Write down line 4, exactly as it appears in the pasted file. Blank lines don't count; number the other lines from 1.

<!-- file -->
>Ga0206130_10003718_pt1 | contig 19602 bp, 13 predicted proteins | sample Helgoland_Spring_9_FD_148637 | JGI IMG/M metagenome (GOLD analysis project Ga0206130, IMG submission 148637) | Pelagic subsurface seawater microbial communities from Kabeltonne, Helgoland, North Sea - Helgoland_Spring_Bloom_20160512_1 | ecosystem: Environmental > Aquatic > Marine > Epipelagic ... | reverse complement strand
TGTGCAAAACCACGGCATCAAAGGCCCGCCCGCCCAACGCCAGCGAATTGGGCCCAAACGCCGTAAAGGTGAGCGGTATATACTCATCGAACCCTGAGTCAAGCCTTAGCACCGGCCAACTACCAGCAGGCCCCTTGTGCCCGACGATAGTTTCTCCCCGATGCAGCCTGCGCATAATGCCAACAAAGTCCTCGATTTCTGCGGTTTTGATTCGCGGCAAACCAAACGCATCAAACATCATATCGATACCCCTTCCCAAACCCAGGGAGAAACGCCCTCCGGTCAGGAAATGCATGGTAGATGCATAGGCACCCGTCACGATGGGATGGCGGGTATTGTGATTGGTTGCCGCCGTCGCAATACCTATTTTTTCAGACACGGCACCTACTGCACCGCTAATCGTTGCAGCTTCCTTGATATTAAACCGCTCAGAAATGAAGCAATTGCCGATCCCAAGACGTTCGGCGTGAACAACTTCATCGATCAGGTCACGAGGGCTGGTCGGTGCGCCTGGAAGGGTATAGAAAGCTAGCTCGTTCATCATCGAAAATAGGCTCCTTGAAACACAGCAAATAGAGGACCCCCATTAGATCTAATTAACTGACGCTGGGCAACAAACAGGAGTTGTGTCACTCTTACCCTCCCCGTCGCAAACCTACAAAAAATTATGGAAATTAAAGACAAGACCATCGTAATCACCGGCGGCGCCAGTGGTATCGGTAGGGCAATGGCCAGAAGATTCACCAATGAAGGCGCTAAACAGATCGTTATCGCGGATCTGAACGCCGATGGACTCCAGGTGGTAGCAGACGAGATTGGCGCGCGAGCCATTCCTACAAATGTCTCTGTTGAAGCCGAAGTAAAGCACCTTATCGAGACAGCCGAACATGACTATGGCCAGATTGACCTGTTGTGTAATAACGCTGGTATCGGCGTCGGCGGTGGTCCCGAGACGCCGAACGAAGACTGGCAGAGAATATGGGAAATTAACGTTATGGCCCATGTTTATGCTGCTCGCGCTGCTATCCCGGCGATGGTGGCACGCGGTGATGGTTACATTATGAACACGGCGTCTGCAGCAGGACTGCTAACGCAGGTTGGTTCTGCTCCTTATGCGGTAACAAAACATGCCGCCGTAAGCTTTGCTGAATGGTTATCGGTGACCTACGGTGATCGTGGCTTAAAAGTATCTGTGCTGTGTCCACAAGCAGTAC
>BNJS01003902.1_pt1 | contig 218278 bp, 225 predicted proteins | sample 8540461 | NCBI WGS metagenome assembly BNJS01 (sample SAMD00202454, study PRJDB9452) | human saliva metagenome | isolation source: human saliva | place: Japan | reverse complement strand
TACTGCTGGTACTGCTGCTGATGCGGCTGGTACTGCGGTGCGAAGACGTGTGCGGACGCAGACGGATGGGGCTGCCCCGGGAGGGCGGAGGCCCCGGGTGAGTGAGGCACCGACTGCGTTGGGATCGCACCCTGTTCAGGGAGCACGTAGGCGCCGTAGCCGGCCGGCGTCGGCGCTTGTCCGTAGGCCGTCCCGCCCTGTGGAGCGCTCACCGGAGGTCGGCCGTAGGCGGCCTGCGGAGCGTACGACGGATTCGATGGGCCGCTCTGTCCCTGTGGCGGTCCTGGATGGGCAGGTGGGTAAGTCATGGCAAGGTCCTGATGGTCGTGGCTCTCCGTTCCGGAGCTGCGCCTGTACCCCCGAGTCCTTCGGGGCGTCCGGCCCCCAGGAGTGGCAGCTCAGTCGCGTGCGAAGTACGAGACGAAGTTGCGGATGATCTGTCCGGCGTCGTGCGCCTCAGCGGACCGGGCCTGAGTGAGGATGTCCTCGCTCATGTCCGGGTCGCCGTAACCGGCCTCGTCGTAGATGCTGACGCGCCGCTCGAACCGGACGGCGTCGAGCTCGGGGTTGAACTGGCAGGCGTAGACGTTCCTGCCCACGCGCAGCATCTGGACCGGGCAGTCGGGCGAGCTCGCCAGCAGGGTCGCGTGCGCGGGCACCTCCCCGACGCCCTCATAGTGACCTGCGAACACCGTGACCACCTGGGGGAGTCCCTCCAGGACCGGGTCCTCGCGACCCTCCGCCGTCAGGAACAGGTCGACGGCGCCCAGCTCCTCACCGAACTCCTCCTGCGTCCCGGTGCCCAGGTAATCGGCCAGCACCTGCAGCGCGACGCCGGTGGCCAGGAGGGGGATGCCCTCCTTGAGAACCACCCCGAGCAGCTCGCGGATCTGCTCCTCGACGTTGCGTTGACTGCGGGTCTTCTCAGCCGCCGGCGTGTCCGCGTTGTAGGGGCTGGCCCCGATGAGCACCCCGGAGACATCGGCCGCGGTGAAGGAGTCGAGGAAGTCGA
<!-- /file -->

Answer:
TACTGCTGGTACTGCTGCTGATGCGGCTGGTACTGCGGTGCGAAGACGTGTGCGGACGCAGACGGATGGGGCTGCCCCGGGAGGGCGGAGGCCCCGGGTGAGTGAGGCACCGACTGCGTTGGGATCGCACCCTGTTCAGGGAGCACGTAGGCGCCGTAGCCGGCCGGCGTCGGCGCTTGTCCGTAGGCCGTCCCGCCCTGTGGAGCGCTCACCGGAGGTCGGCCGTAGGCGGCCTGCGGAGCGTACGACGGATTCGATGGGCCGCTCTGTCCCTGTGGCGGTCCTGGATGGGCAGGTGGGTAAGTCATGGCAAGGTCCTGATGGTCGTGGCTCTCCGTTCCGGAGCTGCGCCTGTACCCCCGAGTCCTTCGGGGCGTCCGGCCCCCAGGAGTGGCAGCTCAGTCGCGTGCGAAGTACGAGACGAAGTTGCGGATGATCTGTCCGGCGTCGTGCGCCTCAGCGGACCGGGCCTGAGTGAGGATGTCCTCGCTCATGTCCGGGTCGCCGTAACCGGCCTCGTCGTAGATGCTGACGCGCCGCTCGAACCGGACGGCGTCGAGCTCGGGGTTGAACTGGCAGGCGTAGACGTTCCTGCCCACGCGCAGCATCTGGACCGGGCAGTCGGGCGAGCTCGCCAGCAGGGTCGCGTGCGCGGGCACCTCCCCGACGCCCTCATAGTGACCTGCGAACACCGTGACCACCTGGGGGAGTCCCTCCAGGACCGGGTCCTCGCGACCCTCCGCCGTCAGGAACAGGTCGACGGCGCCCAGCTCCTCACCGAACTCCTCCTGCGTCCCGGTGCCCAGGTAATCGGCCAGCACCTGCAGCGCGACGCCGGTGGCCAGGAGGGGGATGCCCTCCTTGAGAACCACCCCGAGCAGCTCGCGGATCTGCTCCTCGACGTTGCGTTGACTGCGGGTCTTCTCAGCCGCCGGCGTGTCCGCGTTGTAGGGGCTGGCCCCGATGAGCACCCCGGAGACATCGGCCGCGGTGAAGGAGTCGAGGAAGTCGA